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Builders working with computer design

A spin-off from the Swiss Federal Institute of Technology in Zurich, incon.ai, has enhanced the process of bricklaying with augmented reality technology. The computer program developed by incon.ai allows bricks to be positioned with pinpoint accuracy. This enables unique structures with patterns and acoustic effects to be built.

Incon.ai founders Timothy Sandy and Fadri Furrer.
Incon.ai founders Timothy Sandy (right) and Fadri Furrer (left). Image Credit: ETH Zurich / Stefan Weiss

The new technology from incon.ai allows architectural artworks to be created. It is based on augmented reality (AR) and brings together the advantages of computer design and human craftsmanship. This makes it possible to realize even the most unorthodox ideas, it was reported in a press release

The technology was developed by Timothy Sandy, a specialist in robotics and an ETH Pioneer Fellow at the Swiss Federal Institute of Technology in Zurich (ETH). The software developer (33) recently founded incon.ai together with Fadri Furrer and Abel Gawel. As part of his ETH Pioneer Fellowship, Sandy is currently assessing how the technology could be positioned in the market and who it would benefit.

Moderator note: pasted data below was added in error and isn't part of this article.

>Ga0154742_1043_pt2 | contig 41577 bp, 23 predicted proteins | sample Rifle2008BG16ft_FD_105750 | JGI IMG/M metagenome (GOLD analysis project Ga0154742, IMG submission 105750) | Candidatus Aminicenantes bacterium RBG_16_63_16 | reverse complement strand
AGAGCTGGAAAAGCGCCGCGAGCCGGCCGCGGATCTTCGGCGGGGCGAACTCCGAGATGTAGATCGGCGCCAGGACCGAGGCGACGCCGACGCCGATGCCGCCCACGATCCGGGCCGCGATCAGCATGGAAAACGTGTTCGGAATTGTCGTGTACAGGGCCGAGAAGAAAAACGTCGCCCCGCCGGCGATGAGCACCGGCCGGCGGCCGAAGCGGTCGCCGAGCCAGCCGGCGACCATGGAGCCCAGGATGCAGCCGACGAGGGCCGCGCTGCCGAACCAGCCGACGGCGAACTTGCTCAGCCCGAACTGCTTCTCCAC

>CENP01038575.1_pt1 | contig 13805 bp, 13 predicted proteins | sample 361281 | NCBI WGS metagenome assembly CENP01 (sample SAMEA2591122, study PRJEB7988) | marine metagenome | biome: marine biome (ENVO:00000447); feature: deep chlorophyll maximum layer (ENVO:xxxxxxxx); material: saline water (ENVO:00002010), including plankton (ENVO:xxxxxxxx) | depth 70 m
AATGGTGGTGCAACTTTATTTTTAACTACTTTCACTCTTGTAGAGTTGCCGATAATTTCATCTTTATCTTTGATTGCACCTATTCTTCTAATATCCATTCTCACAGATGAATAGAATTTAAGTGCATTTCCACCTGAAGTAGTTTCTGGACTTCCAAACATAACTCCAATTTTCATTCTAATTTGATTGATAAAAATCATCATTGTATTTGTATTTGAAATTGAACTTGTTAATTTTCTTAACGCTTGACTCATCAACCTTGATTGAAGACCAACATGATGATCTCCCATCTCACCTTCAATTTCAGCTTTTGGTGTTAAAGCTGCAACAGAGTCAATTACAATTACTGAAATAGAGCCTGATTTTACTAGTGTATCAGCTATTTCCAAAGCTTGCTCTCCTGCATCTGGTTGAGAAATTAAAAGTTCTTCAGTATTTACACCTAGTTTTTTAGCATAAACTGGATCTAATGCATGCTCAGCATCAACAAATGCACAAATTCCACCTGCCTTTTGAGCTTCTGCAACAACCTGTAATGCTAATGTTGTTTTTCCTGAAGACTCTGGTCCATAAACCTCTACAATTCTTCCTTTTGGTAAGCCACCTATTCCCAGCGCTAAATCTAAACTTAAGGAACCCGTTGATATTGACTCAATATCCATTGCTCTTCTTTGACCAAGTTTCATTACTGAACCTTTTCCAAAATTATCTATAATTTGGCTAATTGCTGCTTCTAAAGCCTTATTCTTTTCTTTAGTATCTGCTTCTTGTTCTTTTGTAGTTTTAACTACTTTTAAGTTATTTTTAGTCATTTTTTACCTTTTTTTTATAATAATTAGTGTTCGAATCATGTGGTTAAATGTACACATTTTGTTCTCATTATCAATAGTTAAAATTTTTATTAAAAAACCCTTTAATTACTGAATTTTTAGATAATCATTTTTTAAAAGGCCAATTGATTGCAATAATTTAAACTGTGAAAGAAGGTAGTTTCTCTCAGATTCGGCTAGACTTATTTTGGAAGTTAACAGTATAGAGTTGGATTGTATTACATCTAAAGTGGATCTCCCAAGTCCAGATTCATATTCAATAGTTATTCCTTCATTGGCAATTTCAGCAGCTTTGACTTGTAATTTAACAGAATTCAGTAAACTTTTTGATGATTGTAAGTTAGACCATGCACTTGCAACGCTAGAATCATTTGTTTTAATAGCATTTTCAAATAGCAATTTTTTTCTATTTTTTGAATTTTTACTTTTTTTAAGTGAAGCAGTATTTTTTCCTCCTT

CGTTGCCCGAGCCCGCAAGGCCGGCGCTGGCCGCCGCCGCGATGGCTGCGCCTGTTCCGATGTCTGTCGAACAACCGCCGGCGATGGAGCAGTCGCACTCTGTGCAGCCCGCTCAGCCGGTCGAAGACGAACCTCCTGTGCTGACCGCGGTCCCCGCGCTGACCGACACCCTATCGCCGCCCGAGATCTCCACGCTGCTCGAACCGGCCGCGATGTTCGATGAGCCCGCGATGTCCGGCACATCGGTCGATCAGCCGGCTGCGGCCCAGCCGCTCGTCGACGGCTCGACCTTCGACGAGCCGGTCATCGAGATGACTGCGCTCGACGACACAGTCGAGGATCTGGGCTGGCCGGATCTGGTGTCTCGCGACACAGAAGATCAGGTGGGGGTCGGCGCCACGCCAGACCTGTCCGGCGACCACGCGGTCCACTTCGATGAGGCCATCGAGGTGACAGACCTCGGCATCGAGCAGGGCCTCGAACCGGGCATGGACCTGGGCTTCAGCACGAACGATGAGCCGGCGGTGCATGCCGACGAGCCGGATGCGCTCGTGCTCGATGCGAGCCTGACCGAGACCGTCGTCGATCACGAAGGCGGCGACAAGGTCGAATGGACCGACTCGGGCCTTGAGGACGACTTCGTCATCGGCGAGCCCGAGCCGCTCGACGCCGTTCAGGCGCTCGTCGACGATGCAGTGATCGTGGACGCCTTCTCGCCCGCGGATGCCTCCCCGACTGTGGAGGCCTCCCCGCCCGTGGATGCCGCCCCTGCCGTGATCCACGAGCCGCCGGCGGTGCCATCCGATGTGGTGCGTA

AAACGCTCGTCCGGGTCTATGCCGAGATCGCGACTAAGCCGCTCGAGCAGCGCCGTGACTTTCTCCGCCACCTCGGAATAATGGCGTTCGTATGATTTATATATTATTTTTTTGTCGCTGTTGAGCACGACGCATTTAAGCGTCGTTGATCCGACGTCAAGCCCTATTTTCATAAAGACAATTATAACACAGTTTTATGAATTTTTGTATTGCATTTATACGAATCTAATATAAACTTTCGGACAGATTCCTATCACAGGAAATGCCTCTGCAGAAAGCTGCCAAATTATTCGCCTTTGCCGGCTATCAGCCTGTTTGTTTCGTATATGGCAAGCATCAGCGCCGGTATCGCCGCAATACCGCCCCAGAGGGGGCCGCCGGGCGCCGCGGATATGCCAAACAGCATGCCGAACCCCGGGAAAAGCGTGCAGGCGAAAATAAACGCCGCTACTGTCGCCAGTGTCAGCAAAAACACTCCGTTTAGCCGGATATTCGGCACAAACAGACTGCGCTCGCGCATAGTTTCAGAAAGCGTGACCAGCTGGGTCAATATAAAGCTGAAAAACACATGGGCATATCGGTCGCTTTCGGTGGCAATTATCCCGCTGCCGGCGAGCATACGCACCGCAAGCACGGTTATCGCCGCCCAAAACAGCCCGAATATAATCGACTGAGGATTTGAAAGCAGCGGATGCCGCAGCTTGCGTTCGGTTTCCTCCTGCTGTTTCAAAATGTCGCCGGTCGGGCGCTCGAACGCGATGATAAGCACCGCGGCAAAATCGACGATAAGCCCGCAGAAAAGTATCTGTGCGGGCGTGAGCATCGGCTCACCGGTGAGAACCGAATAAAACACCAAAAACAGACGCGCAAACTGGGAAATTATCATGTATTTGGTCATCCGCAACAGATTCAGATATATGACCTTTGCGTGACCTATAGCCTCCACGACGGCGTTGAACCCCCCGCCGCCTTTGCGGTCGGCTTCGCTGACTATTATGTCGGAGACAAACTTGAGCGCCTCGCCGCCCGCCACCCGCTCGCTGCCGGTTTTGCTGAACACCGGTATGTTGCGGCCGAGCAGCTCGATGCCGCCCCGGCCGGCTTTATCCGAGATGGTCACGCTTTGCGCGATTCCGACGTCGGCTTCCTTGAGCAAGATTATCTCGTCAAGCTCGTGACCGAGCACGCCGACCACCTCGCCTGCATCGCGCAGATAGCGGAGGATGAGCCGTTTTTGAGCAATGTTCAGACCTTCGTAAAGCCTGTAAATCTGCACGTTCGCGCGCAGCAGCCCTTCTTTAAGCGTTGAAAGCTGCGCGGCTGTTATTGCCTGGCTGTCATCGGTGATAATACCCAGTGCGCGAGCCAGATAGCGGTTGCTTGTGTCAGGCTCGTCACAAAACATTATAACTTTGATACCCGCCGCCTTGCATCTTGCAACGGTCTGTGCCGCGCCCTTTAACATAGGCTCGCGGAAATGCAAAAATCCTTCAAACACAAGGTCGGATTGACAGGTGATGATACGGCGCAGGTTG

Architects draft the design on the computer and then load thee 3D plans into the incon.ai software. While working on site, the bricklayer then directs a camera at the construction. A simple smartphone functions as a terminal device. The software recognizes the bricks and compares the position of the individual components with those in the virtual design. A monitor shows the builders exactly how they need to place individual bricks.

Two pilot projects have been completed so far, both based on designs by ETH architects from Gramazio Kohler: the semi-​transparent façade of a wine cellar and the walls of the cafeteria of the engineering, planning and consulting company Basler & Hofmann in Esslingen ZH.

“The new technology is much more accurate than other AR solutions,” explained Sandy. It detects and tracks objects even when the camera wobbles, something blocks the view or there are other elements in the background. “This innovative technology allows humans to build with almost the same accuracy as robotic systems.”

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